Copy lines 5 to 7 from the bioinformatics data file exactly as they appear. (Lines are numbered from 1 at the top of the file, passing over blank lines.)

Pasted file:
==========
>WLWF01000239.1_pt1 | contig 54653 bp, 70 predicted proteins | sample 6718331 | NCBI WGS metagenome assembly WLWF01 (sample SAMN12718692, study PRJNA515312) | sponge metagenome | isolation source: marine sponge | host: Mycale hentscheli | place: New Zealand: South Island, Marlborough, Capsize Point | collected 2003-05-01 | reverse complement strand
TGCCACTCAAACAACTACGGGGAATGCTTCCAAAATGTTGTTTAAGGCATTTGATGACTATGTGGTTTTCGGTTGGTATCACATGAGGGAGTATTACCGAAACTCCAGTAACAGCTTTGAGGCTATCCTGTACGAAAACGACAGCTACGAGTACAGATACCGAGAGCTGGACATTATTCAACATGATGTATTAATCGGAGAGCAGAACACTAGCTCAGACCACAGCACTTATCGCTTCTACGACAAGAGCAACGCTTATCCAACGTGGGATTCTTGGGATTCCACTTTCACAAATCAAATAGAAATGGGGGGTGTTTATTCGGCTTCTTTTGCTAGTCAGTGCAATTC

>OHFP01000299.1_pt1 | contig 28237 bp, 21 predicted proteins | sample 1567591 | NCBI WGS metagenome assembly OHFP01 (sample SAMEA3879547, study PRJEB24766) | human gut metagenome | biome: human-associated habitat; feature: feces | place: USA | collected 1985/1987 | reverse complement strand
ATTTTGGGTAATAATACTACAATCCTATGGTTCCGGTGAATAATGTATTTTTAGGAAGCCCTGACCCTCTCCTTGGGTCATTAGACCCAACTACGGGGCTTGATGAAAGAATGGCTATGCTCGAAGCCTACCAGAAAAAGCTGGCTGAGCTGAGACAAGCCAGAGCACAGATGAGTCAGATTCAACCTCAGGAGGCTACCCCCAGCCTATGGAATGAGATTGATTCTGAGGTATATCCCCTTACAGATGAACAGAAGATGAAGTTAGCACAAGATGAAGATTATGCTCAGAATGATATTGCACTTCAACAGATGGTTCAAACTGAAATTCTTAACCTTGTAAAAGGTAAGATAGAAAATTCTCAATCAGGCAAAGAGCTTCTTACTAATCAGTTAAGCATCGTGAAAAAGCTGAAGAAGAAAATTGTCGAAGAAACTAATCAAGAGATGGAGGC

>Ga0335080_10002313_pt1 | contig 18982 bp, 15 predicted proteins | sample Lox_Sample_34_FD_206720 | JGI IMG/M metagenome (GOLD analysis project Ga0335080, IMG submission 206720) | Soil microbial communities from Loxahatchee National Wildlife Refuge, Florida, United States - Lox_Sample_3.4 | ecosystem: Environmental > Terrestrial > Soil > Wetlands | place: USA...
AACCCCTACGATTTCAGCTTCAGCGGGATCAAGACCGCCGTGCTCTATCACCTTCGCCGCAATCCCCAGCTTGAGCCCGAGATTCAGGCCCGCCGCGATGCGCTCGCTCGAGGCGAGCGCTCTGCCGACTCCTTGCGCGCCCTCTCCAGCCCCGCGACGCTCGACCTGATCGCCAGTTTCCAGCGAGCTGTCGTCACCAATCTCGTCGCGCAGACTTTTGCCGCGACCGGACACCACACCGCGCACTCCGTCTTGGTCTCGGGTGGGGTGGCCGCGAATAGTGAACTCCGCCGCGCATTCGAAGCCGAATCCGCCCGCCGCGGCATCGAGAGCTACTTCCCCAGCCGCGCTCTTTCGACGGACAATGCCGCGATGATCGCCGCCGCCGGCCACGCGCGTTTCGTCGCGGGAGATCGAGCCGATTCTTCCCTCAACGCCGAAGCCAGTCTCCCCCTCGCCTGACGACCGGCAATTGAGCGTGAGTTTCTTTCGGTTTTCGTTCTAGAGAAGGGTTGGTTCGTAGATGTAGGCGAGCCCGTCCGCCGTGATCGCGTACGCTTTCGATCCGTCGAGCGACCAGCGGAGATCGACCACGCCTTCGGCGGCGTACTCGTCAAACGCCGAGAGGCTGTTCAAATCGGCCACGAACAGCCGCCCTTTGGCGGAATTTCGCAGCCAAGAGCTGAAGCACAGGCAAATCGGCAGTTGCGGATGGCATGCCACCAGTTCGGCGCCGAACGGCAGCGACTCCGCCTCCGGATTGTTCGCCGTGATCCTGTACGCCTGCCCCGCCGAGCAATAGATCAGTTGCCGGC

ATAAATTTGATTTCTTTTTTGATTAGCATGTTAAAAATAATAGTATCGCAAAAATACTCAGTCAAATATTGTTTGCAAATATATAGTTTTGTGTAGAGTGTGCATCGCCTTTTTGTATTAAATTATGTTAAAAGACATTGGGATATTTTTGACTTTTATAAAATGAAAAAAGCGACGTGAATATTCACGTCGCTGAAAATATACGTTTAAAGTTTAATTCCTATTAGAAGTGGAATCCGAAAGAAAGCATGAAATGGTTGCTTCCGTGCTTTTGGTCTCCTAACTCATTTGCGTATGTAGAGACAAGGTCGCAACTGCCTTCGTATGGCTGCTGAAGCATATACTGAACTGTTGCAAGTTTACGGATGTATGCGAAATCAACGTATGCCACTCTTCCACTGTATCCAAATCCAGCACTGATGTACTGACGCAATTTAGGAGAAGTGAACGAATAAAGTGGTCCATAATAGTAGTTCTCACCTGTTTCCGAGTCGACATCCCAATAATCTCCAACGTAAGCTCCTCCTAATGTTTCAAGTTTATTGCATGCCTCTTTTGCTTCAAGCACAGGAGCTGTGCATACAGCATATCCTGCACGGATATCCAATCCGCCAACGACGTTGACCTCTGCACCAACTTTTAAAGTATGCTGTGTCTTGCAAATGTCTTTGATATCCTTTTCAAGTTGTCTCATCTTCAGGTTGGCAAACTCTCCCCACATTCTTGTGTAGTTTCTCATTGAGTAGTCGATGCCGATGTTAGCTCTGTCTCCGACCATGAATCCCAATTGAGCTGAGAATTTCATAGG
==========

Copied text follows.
>Ga0335080_10002313_pt1 | contig 18982 bp, 15 predicted proteins | sample Lox_Sample_34_FD_206720 | JGI IMG/M metagenome (GOLD analysis project Ga0335080, IMG submission 206720) | Soil microbial communities from Loxahatchee National Wildlife Refuge, Florida, United States - Lox_Sample_3.4 | ecosystem: Environmental > Terrestrial > Soil > Wetlands | place: USA...
AACCCCTACGATTTCAGCTTCAGCGGGATCAAGACCGCCGTGCTCTATCACCTTCGCCGCAATCCCCAGCTTGAGCCCGAGATTCAGGCCCGCCGCGATGCGCTCGCTCGAGGCGAGCGCTCTGCCGACTCCTTGCGCGCCCTCTCCAGCCCCGCGACGCTCGACCTGATCGCCAGTTTCCAGCGAGCTGTCGTCACCAATCTCGTCGCGCAGACTTTTGCCGCGACCGGACACCACACCGCGCACTCCGTCTTGGTCTCGGGTGGGGTGGCCGCGAATAGTGAACTCCGCCGCGCATTCGAAGCCGAATCCGCCCGCCGCGGCATCGAGAGCTACTTCCCCAGCCGCGCTCTTTCGACGGACAATGCCGCGATGATCGCCGCCGCCGGCCACGCGCGTTTCGTCGCGGGAGATCGAGCCGATTCTTCCCTCAACGCCGAAGCCAGTCTCCCCCTCGCCTGACGACCGGCAATTGAGCGTGAGTTTCTTTCGGTTTTCGTTCTAGAGAAGGGTTGGTTCGTAGATGTAGGCGAGCCCGTCCGCCGTGATCGCGTACGCTTTCGATCCGTCGAGCGACCAGCGGAGATCGACCACGCCTTCGGCGGCGTACTCGTCAAACGCCGAGAGGCTGTTCAAATCGGCCACGAACAGCCGCCCTTTGGCGGAATTTCGCAGCCAAGAGCTGAAGCACAGGCAAATCGGCAGTTGCGGATGGCATGCCACCAGTTCGGCGCCGAACGGCAGCGACTCCGCCTCCGGATTGTTCGCCGTGATCCTGTACGCCTGCCCCGCCGAGCAATAGATCAGTTGCCGGC

ATAAATTTGATTTCTTTTTTGATTAGCATGTTAAAAATAATAGTATCGCAAAAATACTCAGTCAAATATTGTTTGCAAATATATAGTTTTGTGTAGAGTGTGCATCGCCTTTTTGTATTAAATTATGTTAAAAGACATTGGGATATTTTTGACTTTTATAAAATGAAAAAAGCGACGTGAATATTCACGTCGCTGAAAATATACGTTTAAAGTTTAATTCCTATTAGAAGTGGAATCCGAAAGAAAGCATGAAATGGTTGCTTCCGTGCTTTTGGTCTCCTAACTCATTTGCGTATGTAGAGACAAGGTCGCAACTGCCTTCGTATGGCTGCTGAAGCATATACTGAACTGTTGCAAGTTTACGGATGTATGCGAAATCAACGTATGCCACTCTTCCACTGTATCCAAATCCAGCACTGATGTACTGACGCAATTTAGGAGAAGTGAACGAATAAAGTGGTCCATAATAGTAGTTCTCACCTGTTTCCGAGTCGACATCCCAATAATCTCCAACGTAAGCTCCTCCTAATGTTTCAAGTTTATTGCATGCCTCTTTTGCTTCAAGCACAGGAGCTGTGCATACAGCATATCCTGCACGGATATCCAATCCGCCAACGACGTTGACCTCTGCACCAACTTTTAAAGTATGCTGTGTCTTGCAAATGTCTTTGATATCCTTTTCAAGTTGTCTCATCTTCAGGTTGGCAAACTCTCCCCACATTCTTGTGTAGTTTCTCATTGAGTAGTCGATGCCGATGTTAGCTCTGTCTCCGACCATGAATCCCAATTGAGCTGAGAATTTCATAGG